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Duke City Repertory Theatre Flaunts a Wild
Taming of the Shrew

Also see Rosemary's review of Playboy of the Western World

Taming of the Shrew
Elizabeth Dwyer Sandlin and
Frank Taylor Green

Ads for DCRT's Taming of the Shrew admonish us to leave political correctness at the door (not possible). Perhaps a new twist by a theatre company I admire might amuse me enough to diminish my aversion to a play I haven't re-read in 25 or maybe 45 years. I confess going to this production of Shakespeare's classic battle of the sexes with a feminist chip on my shoulder. For 420 years audiences have been chewing over this question: Is the Bard as hyper-sexist and misogynist as the title and text taken at face value suggest?

John Hardy's adaptation shattered my expectations. The DCRT production bursting with verbal and physical bombast made me question my previous judgments and almost convinced me that Shakespeare isn't really celebrating male dominance and female submission. It's all a game in which the craziest players and antics win. We know that in Shakespearean comedy nobody means what they say. Every speaker speaks with twisted tongue in cheek. Every player plays through multiple disguises. A dash of theatre of the absurd separates the clever from the clueless players.

On the surface, Shakespeare gives us the story of Baptista of Padua, a man with more money than sense. He's all about the stock market. He's hot to sell his daughters at their ripest to the highest bidders at the peak of the market. His elder daughter, sharp-tongued, hot-tempered Katherine the shrew is resisting being a commodity; while her sister, sweet soft-spoken Bianca, is enjoying the wooing game. Many suitors yearn to possess the controllable Bianca, while Kate the cursed says she'll lead apes in hell, the supposed curse of unmarried women, after her silly sister wafts off into wedded bliss.

As in all Shakespearean comedy, disguises spice up the wooing. Lucentio, a lusty young student from Pisa, changes places with his servant in order to gain more intimate access to his beloved Bianca as her tutor. They make love in the coded language of a Latin lesson. Thus they outwit Bianca's older less desirable suitors. Sexual desire drives all comedy since Aristophanes and long before. Hardy's physical action accentuates the Bard's sexually explicit puns and wordplay with broad gestures that leave no doubt about what everybody is after—sex and money, money for sex, sex for money. Every mention of a man from Mantua, for example, involves pointing to his well-endowed manhood, worth potentially more in the sex and money game than that of the girlish pedant from Pisa who wins Bianca.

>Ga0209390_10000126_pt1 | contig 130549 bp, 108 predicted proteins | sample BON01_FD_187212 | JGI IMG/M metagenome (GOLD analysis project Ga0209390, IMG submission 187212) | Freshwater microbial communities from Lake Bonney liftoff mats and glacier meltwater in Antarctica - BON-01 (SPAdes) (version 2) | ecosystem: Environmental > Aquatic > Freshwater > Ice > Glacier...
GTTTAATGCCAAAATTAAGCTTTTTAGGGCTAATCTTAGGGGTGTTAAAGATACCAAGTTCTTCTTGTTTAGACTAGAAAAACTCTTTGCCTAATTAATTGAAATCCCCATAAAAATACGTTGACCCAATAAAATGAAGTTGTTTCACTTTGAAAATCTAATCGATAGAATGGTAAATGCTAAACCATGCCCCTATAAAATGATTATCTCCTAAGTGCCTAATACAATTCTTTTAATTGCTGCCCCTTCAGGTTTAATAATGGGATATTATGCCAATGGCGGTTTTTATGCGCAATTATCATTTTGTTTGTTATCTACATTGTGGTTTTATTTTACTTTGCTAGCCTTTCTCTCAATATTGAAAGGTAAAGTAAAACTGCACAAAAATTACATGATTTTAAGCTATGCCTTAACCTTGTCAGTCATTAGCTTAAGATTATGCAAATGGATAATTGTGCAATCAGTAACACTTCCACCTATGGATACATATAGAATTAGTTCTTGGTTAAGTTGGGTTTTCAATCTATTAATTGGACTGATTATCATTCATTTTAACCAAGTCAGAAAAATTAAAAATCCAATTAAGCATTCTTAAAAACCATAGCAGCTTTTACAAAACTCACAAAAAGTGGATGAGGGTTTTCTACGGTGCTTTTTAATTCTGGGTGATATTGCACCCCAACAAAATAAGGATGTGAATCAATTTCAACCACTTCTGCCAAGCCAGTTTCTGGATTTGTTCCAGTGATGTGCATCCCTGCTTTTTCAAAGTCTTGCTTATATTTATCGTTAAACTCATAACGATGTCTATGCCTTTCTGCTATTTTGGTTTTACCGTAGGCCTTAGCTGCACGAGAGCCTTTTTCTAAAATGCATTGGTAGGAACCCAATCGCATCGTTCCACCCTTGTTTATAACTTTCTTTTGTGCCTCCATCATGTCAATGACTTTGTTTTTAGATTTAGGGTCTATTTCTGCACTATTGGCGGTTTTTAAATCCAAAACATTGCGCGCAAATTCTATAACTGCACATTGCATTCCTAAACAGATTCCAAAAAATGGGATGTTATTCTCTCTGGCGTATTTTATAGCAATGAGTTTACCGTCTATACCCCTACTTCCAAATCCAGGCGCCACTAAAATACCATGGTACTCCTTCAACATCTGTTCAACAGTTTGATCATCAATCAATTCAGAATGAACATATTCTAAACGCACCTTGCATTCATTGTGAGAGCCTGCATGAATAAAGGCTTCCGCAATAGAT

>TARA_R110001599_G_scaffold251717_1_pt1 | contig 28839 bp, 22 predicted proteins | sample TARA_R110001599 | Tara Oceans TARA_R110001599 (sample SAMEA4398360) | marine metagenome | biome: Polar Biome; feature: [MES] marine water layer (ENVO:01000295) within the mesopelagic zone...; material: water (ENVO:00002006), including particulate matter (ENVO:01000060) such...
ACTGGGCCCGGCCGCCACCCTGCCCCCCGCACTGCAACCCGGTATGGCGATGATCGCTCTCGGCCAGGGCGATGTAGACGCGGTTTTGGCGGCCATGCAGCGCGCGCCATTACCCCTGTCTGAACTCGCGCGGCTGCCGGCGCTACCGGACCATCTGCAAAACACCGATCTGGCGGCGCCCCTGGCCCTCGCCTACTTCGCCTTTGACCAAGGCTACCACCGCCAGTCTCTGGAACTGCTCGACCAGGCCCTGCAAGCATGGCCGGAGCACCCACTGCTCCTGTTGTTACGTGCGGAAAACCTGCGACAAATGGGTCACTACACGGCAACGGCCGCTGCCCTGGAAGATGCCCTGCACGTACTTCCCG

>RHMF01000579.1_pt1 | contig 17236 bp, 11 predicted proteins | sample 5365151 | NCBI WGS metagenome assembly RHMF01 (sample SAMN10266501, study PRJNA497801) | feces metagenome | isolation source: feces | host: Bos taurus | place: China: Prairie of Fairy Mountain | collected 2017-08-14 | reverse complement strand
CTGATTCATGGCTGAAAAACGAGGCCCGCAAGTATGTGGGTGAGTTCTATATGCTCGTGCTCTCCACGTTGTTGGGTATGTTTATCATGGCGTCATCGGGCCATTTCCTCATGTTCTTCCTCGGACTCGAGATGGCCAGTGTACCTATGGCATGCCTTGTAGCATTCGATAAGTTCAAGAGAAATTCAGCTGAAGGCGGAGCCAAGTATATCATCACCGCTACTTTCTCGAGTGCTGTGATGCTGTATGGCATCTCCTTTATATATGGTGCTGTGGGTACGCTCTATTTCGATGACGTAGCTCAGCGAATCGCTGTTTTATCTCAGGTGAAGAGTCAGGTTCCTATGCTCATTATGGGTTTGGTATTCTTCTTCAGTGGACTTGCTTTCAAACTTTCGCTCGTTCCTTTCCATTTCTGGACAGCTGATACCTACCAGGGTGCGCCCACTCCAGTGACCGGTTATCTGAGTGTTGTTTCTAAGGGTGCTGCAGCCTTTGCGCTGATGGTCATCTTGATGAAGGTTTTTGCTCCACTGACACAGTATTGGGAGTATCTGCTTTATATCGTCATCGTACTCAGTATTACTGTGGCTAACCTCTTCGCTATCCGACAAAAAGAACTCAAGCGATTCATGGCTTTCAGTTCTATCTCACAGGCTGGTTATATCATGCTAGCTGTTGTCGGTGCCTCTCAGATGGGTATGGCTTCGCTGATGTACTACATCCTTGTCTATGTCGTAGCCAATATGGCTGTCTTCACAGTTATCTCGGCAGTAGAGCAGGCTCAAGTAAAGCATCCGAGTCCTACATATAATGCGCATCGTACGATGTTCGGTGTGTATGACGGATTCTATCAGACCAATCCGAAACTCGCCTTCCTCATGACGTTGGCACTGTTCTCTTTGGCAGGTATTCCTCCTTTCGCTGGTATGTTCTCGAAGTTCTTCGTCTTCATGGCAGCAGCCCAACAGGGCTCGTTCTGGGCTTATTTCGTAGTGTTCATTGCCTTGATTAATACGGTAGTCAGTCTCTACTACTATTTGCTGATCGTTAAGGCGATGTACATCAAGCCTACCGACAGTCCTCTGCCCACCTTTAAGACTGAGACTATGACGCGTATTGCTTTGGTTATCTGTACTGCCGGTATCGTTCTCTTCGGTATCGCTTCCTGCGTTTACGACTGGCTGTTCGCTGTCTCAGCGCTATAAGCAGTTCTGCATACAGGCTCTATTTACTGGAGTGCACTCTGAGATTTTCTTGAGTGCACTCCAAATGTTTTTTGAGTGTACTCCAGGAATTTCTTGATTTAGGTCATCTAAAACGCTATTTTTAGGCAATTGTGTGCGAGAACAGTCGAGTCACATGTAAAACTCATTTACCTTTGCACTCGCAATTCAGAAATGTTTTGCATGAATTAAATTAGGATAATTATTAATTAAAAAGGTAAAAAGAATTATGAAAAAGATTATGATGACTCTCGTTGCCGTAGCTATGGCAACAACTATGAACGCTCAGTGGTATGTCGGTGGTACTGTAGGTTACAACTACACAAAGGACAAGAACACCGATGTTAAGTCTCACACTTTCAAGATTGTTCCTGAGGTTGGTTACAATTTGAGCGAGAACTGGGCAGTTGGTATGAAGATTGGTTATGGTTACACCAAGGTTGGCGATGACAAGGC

An eccentric cocksure gentleman from Verona named Petruchio enters the arena with motives as mercenary as Baptista's and much more wit than his contemporary Lucentio. Like his future father-in-law, Petruchio enters the game to win big money. To gain half of Baptista's fabled wealth he vows to tame any beast or woman. On first meeting Kate he spars with her verbally (Shakespeare's words) and engages her in their first round of physical combat (Hardy's direction). Neither wins but both exit panting for more matches. Because patriarchal rules tip the scales, giving the man the upper hand, Petruchio simply makes a deal with Kate's father and drags her off.

It seems that Petruchio "tames" Kate by breaking her down, starving her, depriving her of sleep, making her say the sun is the moon and other absurdities. She proves she's his match by playing his game, recognizing that his winning is her only survival. Hardy's production takes what Shakespeare has written and catapults it over the top by exaggerating Kate's meekness in performing the submission speech ("Thy husband is thy lord, thy life, thy keeper,/Thy head, thy sovereign"). Their final perhaps undisguised flirtation and dance suggest that are they are crowing together about winning money off her father and the boring clueless Lucentio and Bianca.

John Hardy brings to this production thirty years in theater and life-long research and curiosity about the Bard's multiple layers of mystery, especially in this most enigmatic of comedies. Hardy has directed and acted in many plays around the country. Recently he gave a brilliant performance as the ambivalent professor in DCRT's production of Oleanna. Fifty productions of fifteen of his own plays have been staged.